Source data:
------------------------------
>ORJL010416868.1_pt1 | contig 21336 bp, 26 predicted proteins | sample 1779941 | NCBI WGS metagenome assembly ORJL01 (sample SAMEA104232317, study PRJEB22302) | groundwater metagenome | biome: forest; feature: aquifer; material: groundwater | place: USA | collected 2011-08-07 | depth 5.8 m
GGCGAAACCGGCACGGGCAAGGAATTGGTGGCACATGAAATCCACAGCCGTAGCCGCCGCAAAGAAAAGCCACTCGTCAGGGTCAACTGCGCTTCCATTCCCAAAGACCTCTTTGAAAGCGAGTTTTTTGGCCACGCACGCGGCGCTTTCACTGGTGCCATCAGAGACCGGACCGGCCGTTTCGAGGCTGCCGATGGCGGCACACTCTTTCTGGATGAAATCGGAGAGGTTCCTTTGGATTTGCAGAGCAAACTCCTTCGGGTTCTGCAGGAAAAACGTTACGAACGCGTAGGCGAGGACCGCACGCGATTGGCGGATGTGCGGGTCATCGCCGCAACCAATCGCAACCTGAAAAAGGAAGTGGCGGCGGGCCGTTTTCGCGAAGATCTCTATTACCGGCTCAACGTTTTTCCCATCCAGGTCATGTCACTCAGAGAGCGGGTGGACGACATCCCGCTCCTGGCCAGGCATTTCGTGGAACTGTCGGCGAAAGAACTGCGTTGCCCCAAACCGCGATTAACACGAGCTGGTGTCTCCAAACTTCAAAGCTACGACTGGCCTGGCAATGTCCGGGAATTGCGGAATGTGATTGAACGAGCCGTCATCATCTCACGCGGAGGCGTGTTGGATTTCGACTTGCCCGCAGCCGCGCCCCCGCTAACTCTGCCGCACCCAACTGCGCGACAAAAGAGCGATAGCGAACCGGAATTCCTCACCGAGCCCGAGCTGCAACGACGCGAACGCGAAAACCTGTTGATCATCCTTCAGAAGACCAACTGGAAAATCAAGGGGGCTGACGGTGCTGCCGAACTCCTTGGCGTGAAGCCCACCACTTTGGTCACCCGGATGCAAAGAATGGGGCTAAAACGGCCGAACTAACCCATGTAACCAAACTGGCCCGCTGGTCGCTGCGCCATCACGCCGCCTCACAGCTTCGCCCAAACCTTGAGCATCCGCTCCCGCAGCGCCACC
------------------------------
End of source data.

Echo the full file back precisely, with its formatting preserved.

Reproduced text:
>ORJL010416868.1_pt1 | contig 21336 bp, 26 predicted proteins | sample 1779941 | NCBI WGS metagenome assembly ORJL01 (sample SAMEA104232317, study PRJEB22302) | groundwater metagenome | biome: forest; feature: aquifer; material: groundwater | place: USA | collected 2011-08-07 | depth 5.8 m
GGCGAAACCGGCACGGGCAAGGAATTGGTGGCACATGAAATCCACAGCCGTAGCCGCCGCAAAGAAAAGCCACTCGTCAGGGTCAACTGCGCTTCCATTCCCAAAGACCTCTTTGAAAGCGAGTTTTTTGGCCACGCACGCGGCGCTTTCACTGGTGCCATCAGAGACCGGACCGGCCGTTTCGAGGCTGCCGATGGCGGCACACTCTTTCTGGATGAAATCGGAGAGGTTCCTTTGGATTTGCAGAGCAAACTCCTTCGGGTTCTGCAGGAAAAACGTTACGAACGCGTAGGCGAGGACCGCACGCGATTGGCGGATGTGCGGGTCATCGCCGCAACCAATCGCAACCTGAAAAAGGAAGTGGCGGCGGGCCGTTTTCGCGAAGATCTCTATTACCGGCTCAACGTTTTTCCCATCCAGGTCATGTCACTCAGAGAGCGGGTGGACGACATCCCGCTCCTGGCCAGGCATTTCGTGGAACTGTCGGCGAAAGAACTGCGTTGCCCCAAACCGCGATTAACACGAGCTGGTGTCTCCAAACTTCAAAGCTACGACTGGCCTGGCAATGTCCGGGAATTGCGGAATGTGATTGAACGAGCCGTCATCATCTCACGCGGAGGCGTGTTGGATTTCGACTTGCCCGCAGCCGCGCCCCCGCTAACTCTGCCGCACCCAACTGCGCGACAAAAGAGCGATAGCGAACCGGAATTCCTCACCGAGCCCGAGCTGCAACGACGCGAACGCGAAAACCTGTTGATCATCCTTCAGAAGACCAACTGGAAAATCAAGGGGGCTGACGGTGCTGCCGAACTCCTTGGCGTGAAGCCCACCACTTTGGTCACCCGGATGCAAAGAATGGGGCTAAAACGGCCGAACTAACCCATGTAACCAAACTGGCCCGCTGGTCGCTGCGCCATCACGCCGCCTCACAGCTTCGCCCAAACCTTGAGCATCCGCTCCCGCAGCGCCACC